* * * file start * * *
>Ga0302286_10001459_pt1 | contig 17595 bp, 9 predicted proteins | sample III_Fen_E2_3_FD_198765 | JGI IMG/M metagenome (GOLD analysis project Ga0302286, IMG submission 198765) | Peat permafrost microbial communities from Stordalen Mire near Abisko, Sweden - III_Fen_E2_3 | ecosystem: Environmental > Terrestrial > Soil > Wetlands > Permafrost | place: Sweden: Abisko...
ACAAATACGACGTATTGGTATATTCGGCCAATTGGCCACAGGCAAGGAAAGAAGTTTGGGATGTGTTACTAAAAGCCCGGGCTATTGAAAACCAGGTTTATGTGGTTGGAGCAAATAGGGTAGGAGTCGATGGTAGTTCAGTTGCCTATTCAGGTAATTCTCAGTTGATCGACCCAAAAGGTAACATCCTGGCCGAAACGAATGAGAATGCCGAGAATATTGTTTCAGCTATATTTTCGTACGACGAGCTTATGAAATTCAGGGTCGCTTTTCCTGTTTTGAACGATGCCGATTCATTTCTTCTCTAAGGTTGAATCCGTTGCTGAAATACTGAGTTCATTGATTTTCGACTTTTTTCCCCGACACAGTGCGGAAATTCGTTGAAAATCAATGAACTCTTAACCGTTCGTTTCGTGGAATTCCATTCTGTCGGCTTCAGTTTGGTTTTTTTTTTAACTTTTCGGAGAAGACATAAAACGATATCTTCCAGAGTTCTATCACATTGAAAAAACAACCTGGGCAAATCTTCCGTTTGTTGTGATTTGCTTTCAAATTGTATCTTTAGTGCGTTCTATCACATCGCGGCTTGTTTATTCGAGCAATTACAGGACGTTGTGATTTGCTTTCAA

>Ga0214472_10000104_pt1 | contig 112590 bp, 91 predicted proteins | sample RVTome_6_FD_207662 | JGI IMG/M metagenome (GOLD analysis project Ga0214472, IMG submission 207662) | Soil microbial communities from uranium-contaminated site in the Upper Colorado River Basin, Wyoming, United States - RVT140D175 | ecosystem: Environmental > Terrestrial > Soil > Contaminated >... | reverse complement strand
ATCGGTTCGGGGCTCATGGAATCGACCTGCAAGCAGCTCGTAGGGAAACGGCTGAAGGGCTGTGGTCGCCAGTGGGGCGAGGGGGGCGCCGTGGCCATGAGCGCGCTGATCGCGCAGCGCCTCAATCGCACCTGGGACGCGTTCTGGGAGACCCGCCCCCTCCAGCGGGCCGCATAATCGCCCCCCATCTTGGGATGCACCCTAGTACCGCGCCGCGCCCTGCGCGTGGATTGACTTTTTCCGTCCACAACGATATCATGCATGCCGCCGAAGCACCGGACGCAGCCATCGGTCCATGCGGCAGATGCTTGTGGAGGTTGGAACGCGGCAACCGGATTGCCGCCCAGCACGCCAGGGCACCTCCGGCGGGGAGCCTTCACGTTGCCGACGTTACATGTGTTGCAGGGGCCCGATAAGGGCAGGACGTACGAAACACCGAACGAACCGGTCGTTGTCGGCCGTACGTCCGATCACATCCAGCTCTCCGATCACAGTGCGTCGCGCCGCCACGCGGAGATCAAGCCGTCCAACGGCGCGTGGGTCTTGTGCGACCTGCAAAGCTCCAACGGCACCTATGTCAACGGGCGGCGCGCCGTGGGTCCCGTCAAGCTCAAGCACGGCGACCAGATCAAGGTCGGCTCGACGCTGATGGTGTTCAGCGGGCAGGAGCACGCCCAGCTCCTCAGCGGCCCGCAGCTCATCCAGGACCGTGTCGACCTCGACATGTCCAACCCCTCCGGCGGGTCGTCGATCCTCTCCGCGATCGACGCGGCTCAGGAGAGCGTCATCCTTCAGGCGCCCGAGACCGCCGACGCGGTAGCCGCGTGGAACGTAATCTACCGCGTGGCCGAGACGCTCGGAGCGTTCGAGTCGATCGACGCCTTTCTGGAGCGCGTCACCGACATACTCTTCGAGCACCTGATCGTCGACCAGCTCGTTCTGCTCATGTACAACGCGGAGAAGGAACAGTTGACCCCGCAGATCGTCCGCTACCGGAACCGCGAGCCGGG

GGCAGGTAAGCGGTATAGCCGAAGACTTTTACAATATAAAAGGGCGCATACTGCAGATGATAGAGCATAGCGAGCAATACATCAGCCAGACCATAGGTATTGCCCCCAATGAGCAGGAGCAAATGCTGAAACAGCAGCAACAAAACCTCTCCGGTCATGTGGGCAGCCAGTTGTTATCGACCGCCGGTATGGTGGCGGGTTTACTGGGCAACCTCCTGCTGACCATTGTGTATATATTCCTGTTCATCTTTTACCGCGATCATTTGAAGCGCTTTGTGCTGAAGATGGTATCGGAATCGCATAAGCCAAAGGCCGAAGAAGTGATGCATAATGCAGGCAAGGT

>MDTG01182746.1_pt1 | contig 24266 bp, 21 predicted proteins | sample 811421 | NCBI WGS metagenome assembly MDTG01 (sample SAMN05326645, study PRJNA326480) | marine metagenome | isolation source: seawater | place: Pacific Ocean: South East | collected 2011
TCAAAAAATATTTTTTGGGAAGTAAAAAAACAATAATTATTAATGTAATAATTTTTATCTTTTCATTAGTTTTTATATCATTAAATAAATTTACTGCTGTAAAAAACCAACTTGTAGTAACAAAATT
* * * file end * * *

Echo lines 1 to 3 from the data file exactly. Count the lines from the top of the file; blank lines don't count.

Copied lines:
>Ga0302286_10001459_pt1 | contig 17595 bp, 9 predicted proteins | sample III_Fen_E2_3_FD_198765 | JGI IMG/M metagenome (GOLD analysis project Ga0302286, IMG submission 198765) | Peat permafrost microbial communities from Stordalen Mire near Abisko, Sweden - III_Fen_E2_3 | ecosystem: Environmental > Terrestrial > Soil > Wetlands > Permafrost | place: Sweden: Abisko...
ACAAATACGACGTATTGGTATATTCGGCCAATTGGCCACAGGCAAGGAAAGAAGTTTGGGATGTGTTACTAAAAGCCCGGGCTATTGAAAACCAGGTTTATGTGGTTGGAGCAAATAGGGTAGGAGTCGATGGTAGTTCAGTTGCCTATTCAGGTAATTCTCAGTTGATCGACCCAAAAGGTAACATCCTGGCCGAAACGAATGAGAATGCCGAGAATATTGTTTCAGCTATATTTTCGTACGACGAGCTTATGAAATTCAGGGTCGCTTTTCCTGTTTTGAACGATGCCGATTCATTTCTTCTCTAAGGTTGAATCCGTTGCTGAAATACTGAGTTCATTGATTTTCGACTTTTTTCCCCGACACAGTGCGGAAATTCGTTGAAAATCAATGAACTCTTAACCGTTCGTTTCGTGGAATTCCATTCTGTCGGCTTCAGTTTGGTTTTTTTTTTAACTTTTCGGAGAAGACATAAAACGATATCTTCCAGAGTTCTATCACATTGAAAAAACAACCTGGGCAAATCTTCCGTTTGTTGTGATTTGCTTTCAAATTGTATCTTTAGTGCGTTCTATCACATCGCGGCTTGTTTATTCGAGCAATTACAGGACGTTGTGATTTGCTTTCAA

>Ga0214472_10000104_pt1 | contig 112590 bp, 91 predicted proteins | sample RVTome_6_FD_207662 | JGI IMG/M metagenome (GOLD analysis project Ga0214472, IMG submission 207662) | Soil microbial communities from uranium-contaminated site in the Upper Colorado River Basin, Wyoming, United States - RVT140D175 | ecosystem: Environmental > Terrestrial > Soil > Contaminated >... | reverse complement strand